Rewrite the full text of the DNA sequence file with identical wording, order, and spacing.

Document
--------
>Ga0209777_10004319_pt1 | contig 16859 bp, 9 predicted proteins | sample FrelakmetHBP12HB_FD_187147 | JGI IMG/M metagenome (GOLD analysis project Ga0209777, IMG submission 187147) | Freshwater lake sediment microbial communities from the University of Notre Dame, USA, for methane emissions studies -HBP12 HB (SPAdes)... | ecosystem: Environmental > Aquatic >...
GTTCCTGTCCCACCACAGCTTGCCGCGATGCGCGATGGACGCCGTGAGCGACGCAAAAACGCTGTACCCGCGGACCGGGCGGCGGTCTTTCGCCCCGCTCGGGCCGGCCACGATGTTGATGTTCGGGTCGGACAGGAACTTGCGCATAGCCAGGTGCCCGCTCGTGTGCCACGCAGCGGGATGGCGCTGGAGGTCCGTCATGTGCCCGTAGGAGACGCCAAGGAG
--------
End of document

>Ga0209777_10004319_pt1 | contig 16859 bp, 9 predicted proteins | sample FrelakmetHBP12HB_FD_187147 | JGI IMG/M metagenome (GOLD analysis project Ga0209777, IMG submission 187147) | Freshwater lake sediment microbial communities from the University of Notre Dame, USA, for methane emissions studies -HBP12 HB (SPAdes)... | ecosystem: Environmental > Aquatic >...
GTTCCTGTCCCACCACAGCTTGCCGCGATGCGCGATGGACGCCGTGAGCGACGCAAAAACGCTGTACCCGCGGACCGGGCGGCGGTCTTTCGCCCCGCTCGGGCCGGCCACGATGTTGATGTTCGGGTCGGACAGGAACTTGCGCATAGCCAGGTGCCCGCTCGTGTGCCACGCAGCGGGATGGCGCTGGAGGTCCGTCATGTGCCCGTAGGAGACGCCAAGGAG